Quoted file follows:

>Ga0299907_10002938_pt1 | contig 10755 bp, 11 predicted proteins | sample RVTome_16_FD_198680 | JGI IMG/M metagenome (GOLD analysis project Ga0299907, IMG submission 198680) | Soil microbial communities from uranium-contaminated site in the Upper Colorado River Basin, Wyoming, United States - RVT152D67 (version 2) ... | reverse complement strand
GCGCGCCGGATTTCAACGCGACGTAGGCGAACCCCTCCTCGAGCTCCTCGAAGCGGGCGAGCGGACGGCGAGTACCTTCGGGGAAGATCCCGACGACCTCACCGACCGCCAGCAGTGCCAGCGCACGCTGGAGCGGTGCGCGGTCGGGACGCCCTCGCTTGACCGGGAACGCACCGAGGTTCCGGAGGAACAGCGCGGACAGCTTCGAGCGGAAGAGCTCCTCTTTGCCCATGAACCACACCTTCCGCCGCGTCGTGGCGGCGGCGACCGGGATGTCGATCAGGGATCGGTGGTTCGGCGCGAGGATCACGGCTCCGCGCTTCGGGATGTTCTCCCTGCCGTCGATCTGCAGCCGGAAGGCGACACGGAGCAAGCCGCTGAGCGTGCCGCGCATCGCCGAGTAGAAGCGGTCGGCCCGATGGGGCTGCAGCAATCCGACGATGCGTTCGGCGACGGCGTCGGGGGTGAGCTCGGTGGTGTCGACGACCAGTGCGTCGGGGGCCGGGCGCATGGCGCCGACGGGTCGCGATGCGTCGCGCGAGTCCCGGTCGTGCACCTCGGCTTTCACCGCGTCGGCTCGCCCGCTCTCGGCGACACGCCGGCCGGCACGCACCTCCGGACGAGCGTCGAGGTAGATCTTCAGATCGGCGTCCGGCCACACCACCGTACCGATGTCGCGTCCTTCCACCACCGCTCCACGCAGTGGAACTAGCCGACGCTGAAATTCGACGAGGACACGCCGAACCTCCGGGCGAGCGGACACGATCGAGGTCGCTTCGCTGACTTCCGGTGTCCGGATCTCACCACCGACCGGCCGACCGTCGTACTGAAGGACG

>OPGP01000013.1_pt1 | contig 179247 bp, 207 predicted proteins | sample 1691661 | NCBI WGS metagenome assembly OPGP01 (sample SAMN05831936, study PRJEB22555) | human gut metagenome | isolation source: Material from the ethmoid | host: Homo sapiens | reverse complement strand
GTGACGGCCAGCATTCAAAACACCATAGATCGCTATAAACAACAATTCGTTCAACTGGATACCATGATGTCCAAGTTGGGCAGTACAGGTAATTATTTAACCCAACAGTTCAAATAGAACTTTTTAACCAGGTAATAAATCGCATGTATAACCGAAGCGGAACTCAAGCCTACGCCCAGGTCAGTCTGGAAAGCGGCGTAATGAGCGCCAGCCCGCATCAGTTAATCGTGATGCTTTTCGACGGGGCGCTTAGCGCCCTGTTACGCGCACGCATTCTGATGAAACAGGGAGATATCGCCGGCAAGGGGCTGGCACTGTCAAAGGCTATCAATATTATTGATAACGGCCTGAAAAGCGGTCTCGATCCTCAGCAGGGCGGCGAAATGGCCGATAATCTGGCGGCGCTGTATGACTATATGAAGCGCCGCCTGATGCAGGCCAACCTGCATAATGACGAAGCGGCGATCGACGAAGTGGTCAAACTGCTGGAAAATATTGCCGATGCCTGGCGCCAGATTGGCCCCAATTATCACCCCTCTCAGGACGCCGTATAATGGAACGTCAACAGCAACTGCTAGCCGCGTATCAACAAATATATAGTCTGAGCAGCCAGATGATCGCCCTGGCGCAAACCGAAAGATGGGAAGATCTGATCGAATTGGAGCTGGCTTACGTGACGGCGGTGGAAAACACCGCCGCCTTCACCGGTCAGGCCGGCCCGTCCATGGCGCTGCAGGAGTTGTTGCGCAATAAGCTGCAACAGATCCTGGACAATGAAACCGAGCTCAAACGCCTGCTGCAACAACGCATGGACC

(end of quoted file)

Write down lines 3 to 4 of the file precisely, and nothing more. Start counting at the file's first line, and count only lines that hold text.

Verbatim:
>OPGP01000013.1_pt1 | contig 179247 bp, 207 predicted proteins | sample 1691661 | NCBI WGS metagenome assembly OPGP01 (sample SAMN05831936, study PRJEB22555) | human gut metagenome | isolation source: Material from the ethmoid | host: Homo sapiens | reverse complement strand
GTGACGGCCAGCATTCAAAACACCATAGATCGCTATAAACAACAATTCGTTCAACTGGATACCATGATGTCCAAGTTGGGCAGTACAGGTAATTATTTAACCCAACAGTTCAAATAGAACTTTTTAACCAGGTAATAAATCGCATGTATAACCGAAGCGGAACTCAAGCCTACGCCCAGGTCAGTCTGGAAAGCGGCGTAATGAGCGCCAGCCCGCATCAGTTAATCGTGATGCTTTTCGACGGGGCGCTTAGCGCCCTGTTACGCGCACGCATTCTGATGAAACAGGGAGATATCGCCGGCAAGGGGCTGGCACTGTCAAAGGCTATCAATATTATTGATAACGGCCTGAAAAGCGGTCTCGATCCTCAGCAGGGCGGCGAAATGGCCGATAATCTGGCGGCGCTGTATGACTATATGAAGCGCCGCCTGATGCAGGCCAACCTGCATAATGACGAAGCGGCGATCGACGAAGTGGTCAAACTGCTGGAAAATATTGCCGATGCCTGGCGCCAGATTGGCCCCAATTATCACCCCTCTCAGGACGCCGTATAATGGAACGTCAACAGCAACTGCTAGCCGCGTATCAACAAATATATAGTCTGAGCAGCCAGATGATCGCCCTGGCGCAAACCGAAAGATGGGAAGATCTGATCGAATTGGAGCTGGCTTACGTGACGGCGGTGGAAAACACCGCCGCCTTCACCGGTCAGGCCGGCCCGTCCATGGCGCTGCAGGAGTTGTTGCGCAATAAGCTGCAACAGATCCTGGACAATGAAACCGAGCTCAAACGCCTGCTGCAACAACGCATGGACC